Lesson 1: Human communication

Lesson 1: Human communication

The course in Human Communication Processes contains the following:

  • Lessons in video format with explaination of theoratical content.
  • Complementary activities that will make research more about the topic , as well as put into practice what you studied in the lesson. These activities are not part of their final evaluation.
  • Texts supporting explained in the video.
  • Evaluation questionnaire, that will grant access to the next lesson after approval.
  • Final exam for overall evaluation of the course.

The current study of human communication can be broken down into two major categories; rhetorical and relational. The focus of rhetorical communication is primarily on the study of influence; the art of rhetorical communication is based on the idea of persuasion. The relational approach examines communication from a transnational perspective; two or more people coexist to reach an agreed upon perspective.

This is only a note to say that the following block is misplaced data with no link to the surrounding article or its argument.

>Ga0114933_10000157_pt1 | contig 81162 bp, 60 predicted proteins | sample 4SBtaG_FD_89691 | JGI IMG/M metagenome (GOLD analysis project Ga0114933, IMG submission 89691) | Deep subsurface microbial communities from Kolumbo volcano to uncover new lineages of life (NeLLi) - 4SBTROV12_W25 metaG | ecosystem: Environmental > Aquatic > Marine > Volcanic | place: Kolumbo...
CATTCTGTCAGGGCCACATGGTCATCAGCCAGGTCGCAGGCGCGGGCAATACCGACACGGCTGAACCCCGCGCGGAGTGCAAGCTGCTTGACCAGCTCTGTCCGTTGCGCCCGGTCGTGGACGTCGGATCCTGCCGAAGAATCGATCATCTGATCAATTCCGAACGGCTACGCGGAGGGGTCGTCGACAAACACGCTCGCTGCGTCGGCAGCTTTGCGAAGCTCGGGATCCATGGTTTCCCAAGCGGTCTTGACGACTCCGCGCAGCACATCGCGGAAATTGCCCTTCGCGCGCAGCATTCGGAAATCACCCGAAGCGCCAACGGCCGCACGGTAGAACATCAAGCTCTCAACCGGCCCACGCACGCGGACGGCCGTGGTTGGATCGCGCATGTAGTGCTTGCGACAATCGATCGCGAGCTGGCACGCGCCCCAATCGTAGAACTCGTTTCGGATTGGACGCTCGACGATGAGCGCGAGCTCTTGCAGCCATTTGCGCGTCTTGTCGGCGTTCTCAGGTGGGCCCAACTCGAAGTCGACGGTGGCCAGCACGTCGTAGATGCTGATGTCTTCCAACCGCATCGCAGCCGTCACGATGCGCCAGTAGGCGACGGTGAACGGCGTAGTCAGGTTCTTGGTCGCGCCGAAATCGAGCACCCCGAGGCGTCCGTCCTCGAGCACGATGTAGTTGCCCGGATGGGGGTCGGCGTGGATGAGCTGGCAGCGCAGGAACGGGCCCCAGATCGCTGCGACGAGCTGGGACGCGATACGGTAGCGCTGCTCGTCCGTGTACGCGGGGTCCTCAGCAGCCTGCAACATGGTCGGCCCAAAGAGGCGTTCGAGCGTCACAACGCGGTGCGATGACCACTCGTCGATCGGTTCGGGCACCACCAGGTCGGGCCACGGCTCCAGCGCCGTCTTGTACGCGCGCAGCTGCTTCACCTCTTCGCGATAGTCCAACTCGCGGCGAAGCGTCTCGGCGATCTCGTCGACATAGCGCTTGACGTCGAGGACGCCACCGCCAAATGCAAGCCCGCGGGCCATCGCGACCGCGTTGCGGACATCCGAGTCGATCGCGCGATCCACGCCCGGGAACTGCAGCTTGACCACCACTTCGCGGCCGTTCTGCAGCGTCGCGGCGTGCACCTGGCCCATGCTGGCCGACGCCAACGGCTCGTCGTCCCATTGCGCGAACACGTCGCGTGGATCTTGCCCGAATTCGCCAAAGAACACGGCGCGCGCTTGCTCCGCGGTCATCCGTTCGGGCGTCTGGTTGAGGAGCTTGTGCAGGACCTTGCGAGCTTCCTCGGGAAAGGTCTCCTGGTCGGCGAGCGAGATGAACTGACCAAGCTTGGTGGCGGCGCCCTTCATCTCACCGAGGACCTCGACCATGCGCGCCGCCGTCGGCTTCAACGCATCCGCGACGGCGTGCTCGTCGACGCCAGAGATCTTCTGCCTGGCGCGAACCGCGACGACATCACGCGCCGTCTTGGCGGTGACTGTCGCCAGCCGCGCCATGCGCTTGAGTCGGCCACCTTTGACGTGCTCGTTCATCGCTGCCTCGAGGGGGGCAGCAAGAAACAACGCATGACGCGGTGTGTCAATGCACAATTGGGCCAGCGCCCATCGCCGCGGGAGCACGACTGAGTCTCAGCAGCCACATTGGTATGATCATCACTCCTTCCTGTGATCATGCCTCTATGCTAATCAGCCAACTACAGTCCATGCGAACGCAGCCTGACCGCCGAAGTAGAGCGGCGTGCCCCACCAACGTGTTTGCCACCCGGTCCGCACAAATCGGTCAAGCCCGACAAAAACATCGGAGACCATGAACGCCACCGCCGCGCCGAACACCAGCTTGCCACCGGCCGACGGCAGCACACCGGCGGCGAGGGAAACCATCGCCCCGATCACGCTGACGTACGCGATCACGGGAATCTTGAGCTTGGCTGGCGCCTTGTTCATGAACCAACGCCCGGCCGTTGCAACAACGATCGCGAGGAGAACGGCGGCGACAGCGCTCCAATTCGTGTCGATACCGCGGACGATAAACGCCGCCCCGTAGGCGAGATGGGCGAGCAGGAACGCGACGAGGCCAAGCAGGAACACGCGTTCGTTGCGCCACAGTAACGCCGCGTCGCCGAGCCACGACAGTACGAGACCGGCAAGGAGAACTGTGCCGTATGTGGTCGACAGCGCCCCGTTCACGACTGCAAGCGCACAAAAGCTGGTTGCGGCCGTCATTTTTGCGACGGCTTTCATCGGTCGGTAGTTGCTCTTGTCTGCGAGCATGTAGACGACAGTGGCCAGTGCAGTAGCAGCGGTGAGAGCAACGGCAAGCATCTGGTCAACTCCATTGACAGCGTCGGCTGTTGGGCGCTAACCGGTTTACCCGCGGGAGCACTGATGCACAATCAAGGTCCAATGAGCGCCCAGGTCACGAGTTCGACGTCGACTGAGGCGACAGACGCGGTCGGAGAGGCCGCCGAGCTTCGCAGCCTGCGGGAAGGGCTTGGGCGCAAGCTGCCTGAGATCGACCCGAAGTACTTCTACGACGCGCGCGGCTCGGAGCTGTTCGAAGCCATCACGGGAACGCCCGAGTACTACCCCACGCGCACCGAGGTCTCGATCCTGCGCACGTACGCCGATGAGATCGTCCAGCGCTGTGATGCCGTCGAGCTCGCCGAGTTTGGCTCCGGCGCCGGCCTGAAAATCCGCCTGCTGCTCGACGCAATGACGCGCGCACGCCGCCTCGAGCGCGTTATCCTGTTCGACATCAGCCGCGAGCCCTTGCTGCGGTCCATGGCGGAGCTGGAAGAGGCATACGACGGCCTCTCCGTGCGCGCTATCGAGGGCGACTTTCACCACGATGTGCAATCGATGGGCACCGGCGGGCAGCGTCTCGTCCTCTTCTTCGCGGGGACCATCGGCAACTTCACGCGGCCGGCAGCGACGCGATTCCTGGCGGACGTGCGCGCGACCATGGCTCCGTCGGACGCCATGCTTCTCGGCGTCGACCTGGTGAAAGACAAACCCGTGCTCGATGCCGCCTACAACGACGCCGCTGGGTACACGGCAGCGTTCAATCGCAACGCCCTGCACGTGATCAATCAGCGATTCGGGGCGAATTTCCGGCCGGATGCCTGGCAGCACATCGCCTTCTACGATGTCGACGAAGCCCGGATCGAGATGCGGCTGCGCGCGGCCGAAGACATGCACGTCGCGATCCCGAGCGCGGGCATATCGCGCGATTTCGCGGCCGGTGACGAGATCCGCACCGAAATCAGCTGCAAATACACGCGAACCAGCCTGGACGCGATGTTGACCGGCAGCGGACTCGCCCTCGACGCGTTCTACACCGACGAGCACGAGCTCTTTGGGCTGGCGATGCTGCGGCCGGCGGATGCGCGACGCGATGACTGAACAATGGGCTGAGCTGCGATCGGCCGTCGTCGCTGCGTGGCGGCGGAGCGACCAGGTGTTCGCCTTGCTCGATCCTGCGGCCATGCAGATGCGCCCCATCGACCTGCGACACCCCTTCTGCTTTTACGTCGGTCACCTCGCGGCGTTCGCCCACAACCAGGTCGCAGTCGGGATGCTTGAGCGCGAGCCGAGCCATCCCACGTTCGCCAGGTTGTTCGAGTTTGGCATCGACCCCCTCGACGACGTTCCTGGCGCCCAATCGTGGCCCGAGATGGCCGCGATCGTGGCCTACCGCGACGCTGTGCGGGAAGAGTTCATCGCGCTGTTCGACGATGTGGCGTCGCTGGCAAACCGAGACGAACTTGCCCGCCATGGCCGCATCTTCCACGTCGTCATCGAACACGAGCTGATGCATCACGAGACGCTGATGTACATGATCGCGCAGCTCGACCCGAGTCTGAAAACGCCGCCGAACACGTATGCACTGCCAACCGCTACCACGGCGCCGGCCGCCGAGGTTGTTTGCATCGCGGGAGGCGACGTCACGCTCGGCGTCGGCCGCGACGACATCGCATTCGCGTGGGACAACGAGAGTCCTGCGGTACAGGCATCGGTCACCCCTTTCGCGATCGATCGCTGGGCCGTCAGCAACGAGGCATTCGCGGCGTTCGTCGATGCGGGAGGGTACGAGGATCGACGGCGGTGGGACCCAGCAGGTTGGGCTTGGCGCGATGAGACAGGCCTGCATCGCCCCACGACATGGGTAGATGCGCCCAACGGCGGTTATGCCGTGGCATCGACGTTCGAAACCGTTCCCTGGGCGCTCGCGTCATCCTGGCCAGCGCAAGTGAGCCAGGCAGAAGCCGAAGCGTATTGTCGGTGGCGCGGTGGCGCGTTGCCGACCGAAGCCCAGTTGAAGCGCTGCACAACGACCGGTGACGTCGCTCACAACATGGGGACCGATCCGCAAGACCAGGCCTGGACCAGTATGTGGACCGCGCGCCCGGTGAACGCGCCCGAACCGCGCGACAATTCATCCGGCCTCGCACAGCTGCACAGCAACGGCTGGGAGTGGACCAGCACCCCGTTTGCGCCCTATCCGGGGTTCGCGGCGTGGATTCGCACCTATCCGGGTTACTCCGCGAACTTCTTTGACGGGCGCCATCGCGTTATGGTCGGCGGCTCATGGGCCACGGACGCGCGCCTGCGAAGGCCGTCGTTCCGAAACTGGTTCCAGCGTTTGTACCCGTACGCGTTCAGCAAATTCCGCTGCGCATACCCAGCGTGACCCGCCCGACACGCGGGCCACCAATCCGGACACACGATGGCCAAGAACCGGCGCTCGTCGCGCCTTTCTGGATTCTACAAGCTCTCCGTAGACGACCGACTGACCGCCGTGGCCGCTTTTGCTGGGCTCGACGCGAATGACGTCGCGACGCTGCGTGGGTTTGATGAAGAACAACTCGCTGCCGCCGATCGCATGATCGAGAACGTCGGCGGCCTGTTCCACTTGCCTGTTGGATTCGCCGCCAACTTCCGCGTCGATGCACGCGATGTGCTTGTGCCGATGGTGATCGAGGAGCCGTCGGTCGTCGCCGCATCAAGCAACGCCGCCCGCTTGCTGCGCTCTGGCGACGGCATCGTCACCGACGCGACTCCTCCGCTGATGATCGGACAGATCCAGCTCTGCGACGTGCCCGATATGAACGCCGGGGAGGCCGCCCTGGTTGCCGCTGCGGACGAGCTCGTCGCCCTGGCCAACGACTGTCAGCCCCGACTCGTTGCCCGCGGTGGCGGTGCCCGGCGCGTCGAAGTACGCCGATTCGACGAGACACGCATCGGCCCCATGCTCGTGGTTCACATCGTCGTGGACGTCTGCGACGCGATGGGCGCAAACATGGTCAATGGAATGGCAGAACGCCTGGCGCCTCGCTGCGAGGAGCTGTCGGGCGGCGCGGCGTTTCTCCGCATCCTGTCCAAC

In its early stages, rhetoric was developed to help ordinary people prove their claims in court; this shows how persuasion is key in this form of communication. Aristotle exclaimed that, effective rhetoric is based on argumentation. As explained in the text, rhetoric involves a dominant party and a submissive party or a party that succumbs to that of the most dominant party. While the rhetorical approach stems from Western societies, the relational approach stems from Eastern societies. Eastern societies hold higher standards for cooperation which makes sense as to why they would sway more toward a relational approach for that matter. “Maintaining valued relationships is generally seen as more important than exerting influence and control over others”

 

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